Sunday, January 09, 2011

Twenty Mysteries You Must Read Before You Die

As promised, here is the list of TWENTY MYSTERIES YOU MUST READ BEFORE YOU DIE, as Declan Hughes and I decided to call it when we first set about compiling it.  This isn't quite the same list, as Declan and I inevitably disagreed on certain books, so when we present the list together publicly it tends to be a compromise arrangement with each of us sacrificing a couple of titles.  Nevertheless, there is no disagreement between us about the first ten books, while the second ten is more personal to me, with a couple of exceptions.  With luck, this list will form the basis of book club discussions on my forum, Twitter, Facebook, etc.  We'll keep you notified.  At the very least, it will provide you with some fine reading, and some enjoyable nights in your favorite chair . . .

1.THE GLASS KEY-DASHIELL HAMMETT (1931). Also RED HARVEST (1929), where the western becomes the PI novel, and THE MALTESE FALCON (1931) 


2.THE LONG GOODBYE-Raymond Chandler (1953), the most nuanced of his books, closely followed by FAREWELL, MY LOVELY (1940) and THE BIG SLEEP (1939) 

3.THE CHILL-Ross Macdonald(1964). Often regarded, unfairly, as being in Chandler's shadow, this novel has one of the greatest twists in mystery fiction. Also THE DOOMSTERS(1958), THE UNDERGROUND MAN (1971), SLEEPING BEAUTY (1973),  THE GOODBYE LOOK (1969), and THE GALTON CASE (1959)

4.DEEP WATER-Patricia Highsmith (1957). She has a grim view of the human condition, and this is quite, quite chilling. Also THE TALENTED MR RIPLEY(1955) 

5.THE FRIENDS OF EDDIE COYLE-George V.Higgins (1972). Greatest dialogue ever in a crime novel. See also Robert B.Parker and Dennis Lehane. For those interested in the art of writing, Higgins's book ON WRITING (1990) is worth hunting down.

6.THE TIN ROOF BLOWDOWN-James Lee Burke (2007). The greatest living mystery writer tackles post-Katrina New Orleans. Genius. Any of the Robicheaux books are worth reading, although the first in the series, THE NEON RAIN (1987) is actually untypical of what follows, and one could argue that Burke really finds his feet with the second book, HEAVEN'S PRISONERS (1988).  Also BLACK CHERRY BLUES (1989), DIXIE CITY JAM (1994) and THE GLASS RAINBOW (2010)

7.THE LECTER TRILOGY-Thomas Harris. RED DRAGON (1981),SILENCE OF THE LAMBS(1988), HANNIBAL(1999). Ignore HANNIBAL RISING. It's awful, and is basically a novelization of a film script.  While HANNIBAL received some terrible reviews, and its ending was particularly lambasted, there is an internal logic to the first three novels that makes the ending of HANNIBAL inevitable.  I'm quite happy to discuss this in a bar, as long as someone buys me drinks first.

8.STRANGER IN MY GRAVE-Margaret Millar (1960). Wife of Ross Macdonald, and unfairly neglected. Brilliant on women, and the class divide.  Also BEAST IN VIEW (1966).

9.LET'S HEAR IT FOR THE DEAF MAN-Ed McBain (1972). The father of the modern police procedural, with half a century of 87th Precinct Books.  Without him, there would have been no HILL STREET BLUES, and arguably no HOMICIDE or THE WIRE.  The mid-period novels (1960-1980) are probably the best, including FUZZ (1968), BLOOD RELATIVES (1975).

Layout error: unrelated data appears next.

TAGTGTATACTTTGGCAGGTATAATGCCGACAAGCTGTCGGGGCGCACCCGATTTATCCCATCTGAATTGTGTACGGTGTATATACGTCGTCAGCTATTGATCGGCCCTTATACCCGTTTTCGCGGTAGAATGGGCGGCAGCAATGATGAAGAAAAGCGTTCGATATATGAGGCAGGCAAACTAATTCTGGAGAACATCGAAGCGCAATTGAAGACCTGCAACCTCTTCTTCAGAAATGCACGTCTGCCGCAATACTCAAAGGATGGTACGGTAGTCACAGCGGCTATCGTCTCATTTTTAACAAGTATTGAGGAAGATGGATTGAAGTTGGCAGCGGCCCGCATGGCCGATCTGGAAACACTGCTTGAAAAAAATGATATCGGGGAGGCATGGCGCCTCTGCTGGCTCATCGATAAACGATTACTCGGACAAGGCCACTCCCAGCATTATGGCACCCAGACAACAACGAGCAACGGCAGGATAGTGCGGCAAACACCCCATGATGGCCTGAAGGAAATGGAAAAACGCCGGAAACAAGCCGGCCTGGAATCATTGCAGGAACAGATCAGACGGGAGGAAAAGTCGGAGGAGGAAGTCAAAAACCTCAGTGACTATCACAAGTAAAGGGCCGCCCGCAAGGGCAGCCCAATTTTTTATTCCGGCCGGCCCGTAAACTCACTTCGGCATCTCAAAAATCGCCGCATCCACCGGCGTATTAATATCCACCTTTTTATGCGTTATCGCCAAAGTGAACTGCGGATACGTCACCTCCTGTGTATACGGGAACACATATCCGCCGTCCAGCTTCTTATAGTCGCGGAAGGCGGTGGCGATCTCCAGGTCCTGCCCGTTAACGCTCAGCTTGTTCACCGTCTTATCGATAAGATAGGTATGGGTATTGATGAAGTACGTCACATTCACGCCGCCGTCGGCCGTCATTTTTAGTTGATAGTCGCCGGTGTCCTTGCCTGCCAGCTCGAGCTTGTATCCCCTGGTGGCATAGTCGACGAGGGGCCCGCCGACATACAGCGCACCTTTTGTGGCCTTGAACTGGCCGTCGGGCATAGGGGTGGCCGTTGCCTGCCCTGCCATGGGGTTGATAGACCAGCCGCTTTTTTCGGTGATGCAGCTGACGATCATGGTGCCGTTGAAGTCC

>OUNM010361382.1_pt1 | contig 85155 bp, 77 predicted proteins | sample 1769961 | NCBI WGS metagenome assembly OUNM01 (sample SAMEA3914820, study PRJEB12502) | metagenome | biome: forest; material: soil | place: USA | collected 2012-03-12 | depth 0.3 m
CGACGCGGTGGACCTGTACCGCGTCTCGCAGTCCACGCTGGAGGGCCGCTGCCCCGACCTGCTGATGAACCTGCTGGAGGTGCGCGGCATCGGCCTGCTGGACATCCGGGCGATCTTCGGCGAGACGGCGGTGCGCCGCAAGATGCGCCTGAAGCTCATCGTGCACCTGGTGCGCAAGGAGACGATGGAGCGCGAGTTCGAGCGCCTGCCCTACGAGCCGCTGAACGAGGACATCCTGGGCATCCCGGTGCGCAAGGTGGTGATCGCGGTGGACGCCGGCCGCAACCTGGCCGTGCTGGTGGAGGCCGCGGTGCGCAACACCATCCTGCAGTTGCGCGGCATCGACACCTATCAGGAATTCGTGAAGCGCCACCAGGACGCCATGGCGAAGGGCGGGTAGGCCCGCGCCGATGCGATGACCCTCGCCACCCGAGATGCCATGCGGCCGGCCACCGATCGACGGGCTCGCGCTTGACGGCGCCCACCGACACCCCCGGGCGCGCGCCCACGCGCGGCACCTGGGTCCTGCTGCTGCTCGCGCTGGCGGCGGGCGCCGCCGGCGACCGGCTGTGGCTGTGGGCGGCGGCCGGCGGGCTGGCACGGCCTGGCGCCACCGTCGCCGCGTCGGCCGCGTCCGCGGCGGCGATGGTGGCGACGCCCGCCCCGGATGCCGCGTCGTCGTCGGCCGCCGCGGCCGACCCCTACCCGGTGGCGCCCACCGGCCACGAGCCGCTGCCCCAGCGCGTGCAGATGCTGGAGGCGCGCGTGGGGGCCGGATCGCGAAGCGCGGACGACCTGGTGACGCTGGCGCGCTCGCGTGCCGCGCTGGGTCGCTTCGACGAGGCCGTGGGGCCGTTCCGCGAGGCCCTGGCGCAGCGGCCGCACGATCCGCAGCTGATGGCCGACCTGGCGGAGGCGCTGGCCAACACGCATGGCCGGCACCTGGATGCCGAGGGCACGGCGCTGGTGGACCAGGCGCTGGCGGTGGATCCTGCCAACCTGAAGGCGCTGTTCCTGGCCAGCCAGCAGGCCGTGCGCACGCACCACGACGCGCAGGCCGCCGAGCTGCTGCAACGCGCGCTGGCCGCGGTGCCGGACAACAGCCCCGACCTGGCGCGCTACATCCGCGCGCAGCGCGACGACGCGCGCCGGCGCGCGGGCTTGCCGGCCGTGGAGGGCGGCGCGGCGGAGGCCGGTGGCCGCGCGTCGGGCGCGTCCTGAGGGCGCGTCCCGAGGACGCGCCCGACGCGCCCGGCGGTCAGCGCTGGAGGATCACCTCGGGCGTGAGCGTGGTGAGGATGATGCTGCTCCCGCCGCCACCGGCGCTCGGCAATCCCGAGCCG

10.THE MURDER OF ROGER ACKROYD-Agatha Christie (1926). Another great 'twist' novel, and one that raises fascinating questions about the relationship between detective and criminal, a question that finds its ultimate answer in the Poirot book intended for posthumous publication, CURTAIN (1975)

11. THE NAME OF THE ROSE 1980) by Umberto Eco. Arguably his only readable novel, and certainly his most enjoyable, and that includes the pseuds' fave, FOUCAULT'S PENDULUM

12. MORALITY PLAY ( 1995) by Barry Unsworth. A group of travelling players investigate a murder, and inadvertently invent the modern theatre. 

13. THE BLACK ECHO (1992) by Michael Connelly. Still one of the greatest mystery debuts of all time, and the first glimpse of Detective Harry Bosch. Also THE CONCRETE BLONDE (1994) and THE LAST COYOTE (1995)

14. THE CRYING OF LOT 49 (1966) by Thomas Pynchon. The Californian crime novel's postmodern re-imagining as absurdist conspiracy thriller. 

15. THE BIG BLOWDOWN (1999) by George Pelecanos. The first of the DC Quartet from a modern master, set in post-WWII Washington. Also KING SUCKERMAN (1997), THE SWEET FOREVER (1998) and SHAME THE DEVIL (2000).

16. WHAT THE DEAD KNOW (2007) by Laura Lippman. Her finest novel; one of a pair of missing girls reappears after 30 years.

17. HAWKSMOOR (1985)  by Peter Ackroyd. Twin narratives link 20th century child-killings with a Satanic 17th century architect. Quite chilling, and you'll never quite view the city of London in the same way again.

18. FAST ONE (1932) by Paul Cain. Landmark hard-boiled novel by an almost forgotten master of the genre.

19. MIAMI BLUES (1984) by Charles Willeford. If Beckett had written a hard-boiled novel about a cop trying to find his missing gun...

20. THE LAST GOOD KISS (1978) by James Crumley. The first great post-Vietnam mystery novel by the late Crumley, a writer held in much esteem and affection by his fellow mystery writers.

3 comments:

Arfi Binsted said...

What a list! I would put your books on the list. Can't wait to wait for your newest novels.

poetowen said...

Really enjoyed your talk at Bouchercon, and this is a great list. Somehow I've missed reading Eddie Coyle--it's my next up. Thanks for the reminder...

Michael Berry said...

Great list, and I've read only about half of the selections.

Can't say enough good things about THE FRIENDS OF EDDIE COYLE. It contains one of my favorite lines of dialog ever: "This life is hard, but it's harder if you're stupid." A motto to live by.